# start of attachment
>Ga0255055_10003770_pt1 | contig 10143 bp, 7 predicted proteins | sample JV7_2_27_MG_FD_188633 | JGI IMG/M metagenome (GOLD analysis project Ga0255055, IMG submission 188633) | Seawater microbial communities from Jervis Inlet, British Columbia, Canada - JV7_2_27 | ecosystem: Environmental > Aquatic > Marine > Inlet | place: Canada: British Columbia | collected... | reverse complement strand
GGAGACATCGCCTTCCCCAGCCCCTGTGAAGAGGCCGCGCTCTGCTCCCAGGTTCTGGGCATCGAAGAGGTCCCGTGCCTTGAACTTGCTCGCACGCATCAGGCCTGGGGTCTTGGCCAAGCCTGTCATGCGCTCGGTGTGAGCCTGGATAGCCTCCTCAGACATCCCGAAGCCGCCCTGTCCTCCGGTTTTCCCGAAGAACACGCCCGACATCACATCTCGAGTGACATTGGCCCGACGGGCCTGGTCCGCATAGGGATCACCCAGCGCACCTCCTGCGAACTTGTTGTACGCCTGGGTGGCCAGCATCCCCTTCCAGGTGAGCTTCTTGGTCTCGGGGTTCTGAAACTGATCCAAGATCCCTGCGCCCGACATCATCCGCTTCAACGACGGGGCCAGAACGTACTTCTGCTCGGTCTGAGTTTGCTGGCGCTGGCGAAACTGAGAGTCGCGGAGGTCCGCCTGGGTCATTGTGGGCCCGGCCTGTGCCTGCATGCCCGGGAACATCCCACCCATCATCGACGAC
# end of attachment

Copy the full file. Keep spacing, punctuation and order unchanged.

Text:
>Ga0255055_10003770_pt1 | contig 10143 bp, 7 predicted proteins | sample JV7_2_27_MG_FD_188633 | JGI IMG/M metagenome (GOLD analysis project Ga0255055, IMG submission 188633) | Seawater microbial communities from Jervis Inlet, British Columbia, Canada - JV7_2_27 | ecosystem: Environmental > Aquatic > Marine > Inlet | place: Canada: British Columbia | collected... | reverse complement strand
GGAGACATCGCCTTCCCCAGCCCCTGTGAAGAGGCCGCGCTCTGCTCCCAGGTTCTGGGCATCGAAGAGGTCCCGTGCCTTGAACTTGCTCGCACGCATCAGGCCTGGGGTCTTGGCCAAGCCTGTCATGCGCTCGGTGTGAGCCTGGATAGCCTCCTCAGACATCCCGAAGCCGCCCTGTCCTCCGGTTTTCCCGAAGAACACGCCCGACATCACATCTCGAGTGACATTGGCCCGACGGGCCTGGTCCGCATAGGGATCACCCAGCGCACCTCCTGCGAACTTGTTGTACGCCTGGGTGGCCAGCATCCCCTTCCAGGTGAGCTTCTTGGTCTCGGGGTTCTGAAACTGATCCAAGATCCCTGCGCCCGACATCATCCGCTTCAACGACGGGGCCAGAACGTACTTCTGCTCGGTCTGAGTTTGCTGGCGCTGGCGAAACTGAGAGTCGCGGAGGTCCGCCTGGGTCATTGTGGGCCCGGCCTGTGCCTGCATGCCCGGGAACATCCCACCCATCATCGACGAC